Publication - Report

Goose management policy in Scotland: 2010 review

Published: 23 Feb 2011
Directorate:
Environment and Forestry Directorate
Part of:
Environment and climate change
ISBN:
9780755999798

Review of goose management policy in Scotland conducted in 2010.

304 page PDF

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304 page PDF

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Contents
Goose management policy in Scotland: 2010 review
15 Appendix F: Arrangements for goose management in the EU, Scandinavia, Iceland and Greenland

304 page PDF

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15 Appendix F: Arrangements for goose management in the EU, Scandinavia, Iceland and Greenland

In the current review, contacts for countries within the EU, Greenland and Iceland were provided through Johan Mooij (editor in Chief of the Goose Bulletin published by the International Goose Specialist Group). If no responses were obtained from the nominated persons, then additional requests for contacts were made through the country representatives of Birdlife International.

Representatives were asked to provide information on their country's goose policy framework, the species which cause conflicts, the goose management options, funding arrangements and expenditure, and hunting regulations. Additional supporting information was taken where necessary from web pages of the Federation of Associations for Hunting and Conservation of the EU ( www.face-europe.org) but this was only possible for countries that had submitted hunting guidance in English.

Responses were received from:

  • Iceland (Aevar Peterson, Icelandic Institute of Natural History, Bjarni Palsson, Environmental Agency of Iceland; and Arnór þórir Sigfússon, Verkis);
  • Flanders, Belgium (Frank Huyenstruyt, Jim Casaer and Koen Devos , Research Institute for Nature and Forest);
  • Greenland (Jens Bagger, Greenland Government);
  • Germany (Johan Mooij, Kreis Wesel Biology Station);
  • England (Phil Grice, Steve Pullan, John Bowman and Alan Bullivant, Natural England);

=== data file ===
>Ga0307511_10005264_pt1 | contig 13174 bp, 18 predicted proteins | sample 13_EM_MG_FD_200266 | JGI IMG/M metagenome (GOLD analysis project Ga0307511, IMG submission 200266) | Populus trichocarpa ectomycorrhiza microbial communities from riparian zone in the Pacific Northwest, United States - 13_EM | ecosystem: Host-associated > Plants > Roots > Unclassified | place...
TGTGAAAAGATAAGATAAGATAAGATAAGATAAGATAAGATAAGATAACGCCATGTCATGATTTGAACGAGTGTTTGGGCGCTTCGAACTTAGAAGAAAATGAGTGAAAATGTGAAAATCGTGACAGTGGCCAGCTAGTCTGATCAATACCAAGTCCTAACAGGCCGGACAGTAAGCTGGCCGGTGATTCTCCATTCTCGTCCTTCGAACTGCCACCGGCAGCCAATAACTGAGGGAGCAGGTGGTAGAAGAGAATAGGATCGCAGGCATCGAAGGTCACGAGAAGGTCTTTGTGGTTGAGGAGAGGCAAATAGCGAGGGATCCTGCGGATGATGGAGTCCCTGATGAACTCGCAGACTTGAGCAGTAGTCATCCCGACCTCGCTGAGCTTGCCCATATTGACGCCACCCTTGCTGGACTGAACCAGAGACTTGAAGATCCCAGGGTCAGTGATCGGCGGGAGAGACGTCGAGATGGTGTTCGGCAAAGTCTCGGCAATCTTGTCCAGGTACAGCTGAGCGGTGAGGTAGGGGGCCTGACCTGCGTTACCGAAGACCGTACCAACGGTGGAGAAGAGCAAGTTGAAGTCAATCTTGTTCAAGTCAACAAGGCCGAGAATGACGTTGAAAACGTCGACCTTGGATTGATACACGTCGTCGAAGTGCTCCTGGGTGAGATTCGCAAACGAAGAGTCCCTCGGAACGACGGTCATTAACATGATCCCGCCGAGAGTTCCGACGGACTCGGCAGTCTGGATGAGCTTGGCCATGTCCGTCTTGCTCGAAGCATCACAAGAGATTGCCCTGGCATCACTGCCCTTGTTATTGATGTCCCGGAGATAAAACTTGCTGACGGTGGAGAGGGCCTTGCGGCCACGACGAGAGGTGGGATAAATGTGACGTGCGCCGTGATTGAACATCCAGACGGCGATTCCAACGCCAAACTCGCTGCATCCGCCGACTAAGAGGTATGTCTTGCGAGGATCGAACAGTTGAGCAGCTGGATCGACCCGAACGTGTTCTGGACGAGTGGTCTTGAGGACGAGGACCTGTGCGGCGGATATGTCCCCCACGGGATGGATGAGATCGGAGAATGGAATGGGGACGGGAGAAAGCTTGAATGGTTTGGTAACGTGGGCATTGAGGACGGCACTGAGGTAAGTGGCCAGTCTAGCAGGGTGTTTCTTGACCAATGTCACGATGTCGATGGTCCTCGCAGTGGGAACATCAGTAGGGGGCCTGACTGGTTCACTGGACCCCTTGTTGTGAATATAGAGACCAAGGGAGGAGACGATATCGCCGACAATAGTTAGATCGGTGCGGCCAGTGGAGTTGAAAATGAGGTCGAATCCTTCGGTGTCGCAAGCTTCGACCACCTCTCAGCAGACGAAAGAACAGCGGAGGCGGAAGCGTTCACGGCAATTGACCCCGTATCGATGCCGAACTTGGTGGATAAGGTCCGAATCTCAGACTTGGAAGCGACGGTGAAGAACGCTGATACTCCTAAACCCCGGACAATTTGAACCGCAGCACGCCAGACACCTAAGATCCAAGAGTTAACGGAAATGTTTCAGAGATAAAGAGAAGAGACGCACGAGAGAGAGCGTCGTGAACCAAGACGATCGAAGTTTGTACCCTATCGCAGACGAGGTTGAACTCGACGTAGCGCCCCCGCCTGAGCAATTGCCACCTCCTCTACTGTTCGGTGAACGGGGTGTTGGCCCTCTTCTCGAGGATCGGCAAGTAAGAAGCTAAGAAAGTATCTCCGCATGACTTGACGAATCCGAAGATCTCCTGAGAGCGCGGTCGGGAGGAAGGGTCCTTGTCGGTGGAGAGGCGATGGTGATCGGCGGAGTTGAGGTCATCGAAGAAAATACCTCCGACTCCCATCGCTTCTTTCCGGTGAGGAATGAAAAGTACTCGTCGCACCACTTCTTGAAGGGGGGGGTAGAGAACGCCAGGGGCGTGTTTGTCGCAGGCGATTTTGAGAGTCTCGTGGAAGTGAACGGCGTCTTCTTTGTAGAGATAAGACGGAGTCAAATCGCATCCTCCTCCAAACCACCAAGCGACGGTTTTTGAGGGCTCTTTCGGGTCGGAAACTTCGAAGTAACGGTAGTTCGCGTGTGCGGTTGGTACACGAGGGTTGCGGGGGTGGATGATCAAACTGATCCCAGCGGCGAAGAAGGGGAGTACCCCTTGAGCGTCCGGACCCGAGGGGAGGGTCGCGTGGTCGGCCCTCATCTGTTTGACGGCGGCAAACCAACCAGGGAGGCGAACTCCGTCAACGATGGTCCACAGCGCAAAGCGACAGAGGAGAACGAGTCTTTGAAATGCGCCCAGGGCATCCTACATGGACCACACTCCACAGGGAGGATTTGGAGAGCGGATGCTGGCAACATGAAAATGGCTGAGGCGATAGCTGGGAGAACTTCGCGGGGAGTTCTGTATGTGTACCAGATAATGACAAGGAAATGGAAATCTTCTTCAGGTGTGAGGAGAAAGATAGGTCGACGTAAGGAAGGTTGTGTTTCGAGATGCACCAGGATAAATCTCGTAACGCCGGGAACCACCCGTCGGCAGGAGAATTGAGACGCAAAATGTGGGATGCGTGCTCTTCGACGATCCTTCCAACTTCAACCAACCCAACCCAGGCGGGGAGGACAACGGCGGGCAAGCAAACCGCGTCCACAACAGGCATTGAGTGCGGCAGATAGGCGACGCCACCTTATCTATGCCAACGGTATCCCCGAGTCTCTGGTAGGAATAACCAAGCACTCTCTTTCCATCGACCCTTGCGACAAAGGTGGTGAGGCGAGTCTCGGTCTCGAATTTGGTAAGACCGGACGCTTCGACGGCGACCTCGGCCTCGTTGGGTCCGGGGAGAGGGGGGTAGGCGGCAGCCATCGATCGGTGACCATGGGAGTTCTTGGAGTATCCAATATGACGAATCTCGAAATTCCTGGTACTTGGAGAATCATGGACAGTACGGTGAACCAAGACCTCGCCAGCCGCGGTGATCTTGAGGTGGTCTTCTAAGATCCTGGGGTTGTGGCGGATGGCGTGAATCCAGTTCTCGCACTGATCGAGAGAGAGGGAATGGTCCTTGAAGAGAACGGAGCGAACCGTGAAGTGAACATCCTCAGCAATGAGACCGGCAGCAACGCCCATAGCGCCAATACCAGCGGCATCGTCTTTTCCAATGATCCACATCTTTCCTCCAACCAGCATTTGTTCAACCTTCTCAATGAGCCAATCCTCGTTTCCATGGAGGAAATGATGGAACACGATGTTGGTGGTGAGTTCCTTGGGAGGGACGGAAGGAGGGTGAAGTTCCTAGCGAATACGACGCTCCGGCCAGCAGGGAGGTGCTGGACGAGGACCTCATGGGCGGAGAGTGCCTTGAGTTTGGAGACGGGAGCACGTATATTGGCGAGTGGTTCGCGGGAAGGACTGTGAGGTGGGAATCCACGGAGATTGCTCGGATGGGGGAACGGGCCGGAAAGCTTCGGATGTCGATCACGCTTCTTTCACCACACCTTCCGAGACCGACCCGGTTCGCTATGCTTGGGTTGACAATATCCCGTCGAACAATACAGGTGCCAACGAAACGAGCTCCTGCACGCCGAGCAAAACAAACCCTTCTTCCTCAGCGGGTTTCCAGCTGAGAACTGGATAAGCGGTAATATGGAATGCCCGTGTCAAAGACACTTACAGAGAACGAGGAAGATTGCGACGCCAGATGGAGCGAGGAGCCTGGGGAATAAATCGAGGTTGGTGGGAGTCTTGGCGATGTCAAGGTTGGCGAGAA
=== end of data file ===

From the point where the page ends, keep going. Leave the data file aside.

• Italy (Fabio Perco, Trieste University);
  • France (Vincent Schricke, Ministry of Environment);
  • Bulgaria (Nikolai Petkov, Bulgarian Society for the Protection of Birds);
  • Estonia (Aivar Leito Institute of Agricultural and Environmental Sciences and Peep Mannil, Environment Ministry);
  • Denmark (Jesper Madsen and Tommy Asferg, National Environmental Research Institute);
  • Netherlands (Kees Koffiberg, SOVON);
  • Sweden (Johan Mannson and Annie Wiberg, Swedish University of Agricultural Sciences); and
  • Norway (Ingunn Tombre, Institute for Nature Research ( NINA) and Arild Espelien, Norwegian Directorate for Nature Management).

Other countries thath were invited to respond (but did not) were Ireland, Russia, Hungary, the Czech Republic, Slovakia, Austria, Spain and Finland.

It was not possible to derive comparative costs for goose management between countries due to lack of information available on annual expenditure (national or regional) for all countries. For the few countries where some relevant information was available, it was often an estimate rather derived from government databases or for only partial costs of meeting goose management costs.

Table F1. Policy, funding arrangements and overall approach to goose management for countries within the EU, Scandanavia, Iceland and Greenland

Country

National policy for goose management

Regional management/policy

Annual expenditure

Sweden

No

Yes (county)

Not available (combined costs are only available for meeting compensation for damage caused by cranes, swans and geese)

Norway

Yes, developed in 1996
(in Norwegian but with English abstract) NOTE 1

Yes (county)
(in Norwegian only eg. Forvaltingsplan for gjess i Hordaland and Forvaltningsplan for Gjess I Oslo og Akershus)

310,000 E

Iceland

No

No

Not applicable

Bulgaria

No

No

Not available

Denmark

Circa mid 1990s (in Danish only)

No

100,000 E for bait only (estimate)

France

No

No

Not applicable

Germany

No

Yes (Federal state)

2-3,000,000 E (estimate)

Greenland

No

No

Not applicable

Netherlands

Yes
(in Dutch only- Beleidskader Faunabeheer') NOTE 2

No

12,300,000-13,900,000 E
(agri-environment schemes /compensation only over years 2005/2006 to 2007/2008)

Estonia

No

No

200,000 E (based on 2003 figures)

Italy

No